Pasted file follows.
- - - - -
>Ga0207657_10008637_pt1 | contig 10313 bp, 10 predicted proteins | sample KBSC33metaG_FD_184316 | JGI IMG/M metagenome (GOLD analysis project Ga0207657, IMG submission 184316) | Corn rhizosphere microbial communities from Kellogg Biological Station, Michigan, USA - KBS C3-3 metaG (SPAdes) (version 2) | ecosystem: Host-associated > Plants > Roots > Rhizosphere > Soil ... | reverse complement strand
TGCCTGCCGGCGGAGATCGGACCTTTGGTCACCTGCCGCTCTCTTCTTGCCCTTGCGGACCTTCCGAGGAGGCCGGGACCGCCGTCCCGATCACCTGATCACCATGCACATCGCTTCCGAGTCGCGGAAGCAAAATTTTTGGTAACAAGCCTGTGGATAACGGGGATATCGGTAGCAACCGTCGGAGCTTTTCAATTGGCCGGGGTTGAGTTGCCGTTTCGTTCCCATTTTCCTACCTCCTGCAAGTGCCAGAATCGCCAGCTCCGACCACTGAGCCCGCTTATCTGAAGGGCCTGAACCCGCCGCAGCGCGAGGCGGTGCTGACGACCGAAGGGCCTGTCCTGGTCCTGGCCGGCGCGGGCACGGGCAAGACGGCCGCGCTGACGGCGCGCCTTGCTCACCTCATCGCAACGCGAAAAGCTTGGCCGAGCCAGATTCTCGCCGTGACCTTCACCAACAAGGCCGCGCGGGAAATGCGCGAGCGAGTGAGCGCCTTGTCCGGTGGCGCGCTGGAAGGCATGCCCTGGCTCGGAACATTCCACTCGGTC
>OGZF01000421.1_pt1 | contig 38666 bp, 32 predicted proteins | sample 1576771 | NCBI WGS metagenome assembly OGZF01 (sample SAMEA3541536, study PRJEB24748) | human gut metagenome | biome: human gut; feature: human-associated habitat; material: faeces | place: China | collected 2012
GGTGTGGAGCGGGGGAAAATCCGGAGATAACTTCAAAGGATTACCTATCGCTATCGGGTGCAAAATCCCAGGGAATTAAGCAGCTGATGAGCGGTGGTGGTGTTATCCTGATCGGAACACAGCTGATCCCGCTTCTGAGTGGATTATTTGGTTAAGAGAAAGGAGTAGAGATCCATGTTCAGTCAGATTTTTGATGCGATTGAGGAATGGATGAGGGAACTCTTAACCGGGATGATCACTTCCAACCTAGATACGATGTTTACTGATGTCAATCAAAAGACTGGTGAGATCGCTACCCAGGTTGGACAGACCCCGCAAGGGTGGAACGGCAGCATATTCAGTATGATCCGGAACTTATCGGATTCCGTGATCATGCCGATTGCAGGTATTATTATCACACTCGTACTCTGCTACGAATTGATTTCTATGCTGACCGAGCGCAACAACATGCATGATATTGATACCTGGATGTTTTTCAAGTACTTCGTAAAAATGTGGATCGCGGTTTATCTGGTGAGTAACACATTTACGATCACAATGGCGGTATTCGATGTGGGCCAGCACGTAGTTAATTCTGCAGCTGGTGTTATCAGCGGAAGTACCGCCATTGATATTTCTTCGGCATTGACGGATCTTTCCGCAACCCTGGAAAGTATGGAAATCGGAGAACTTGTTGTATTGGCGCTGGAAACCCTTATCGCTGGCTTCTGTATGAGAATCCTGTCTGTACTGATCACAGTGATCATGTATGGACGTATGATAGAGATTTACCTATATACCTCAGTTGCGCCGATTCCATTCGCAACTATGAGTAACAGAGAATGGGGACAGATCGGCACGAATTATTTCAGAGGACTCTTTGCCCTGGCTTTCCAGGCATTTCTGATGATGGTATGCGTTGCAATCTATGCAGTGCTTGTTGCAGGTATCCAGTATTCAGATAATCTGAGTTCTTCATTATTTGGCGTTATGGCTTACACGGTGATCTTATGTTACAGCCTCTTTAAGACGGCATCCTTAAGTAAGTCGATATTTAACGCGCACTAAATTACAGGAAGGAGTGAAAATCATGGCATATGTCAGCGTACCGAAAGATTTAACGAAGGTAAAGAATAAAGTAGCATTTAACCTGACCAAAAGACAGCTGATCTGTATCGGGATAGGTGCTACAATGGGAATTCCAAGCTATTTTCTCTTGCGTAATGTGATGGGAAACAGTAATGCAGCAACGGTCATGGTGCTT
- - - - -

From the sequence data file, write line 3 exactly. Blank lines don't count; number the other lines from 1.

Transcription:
>OGZF01000421.1_pt1 | contig 38666 bp, 32 predicted proteins | sample 1576771 | NCBI WGS metagenome assembly OGZF01 (sample SAMEA3541536, study PRJEB24748) | human gut metagenome | biome: human gut; feature: human-associated habitat; material: faeces | place: China | collected 2012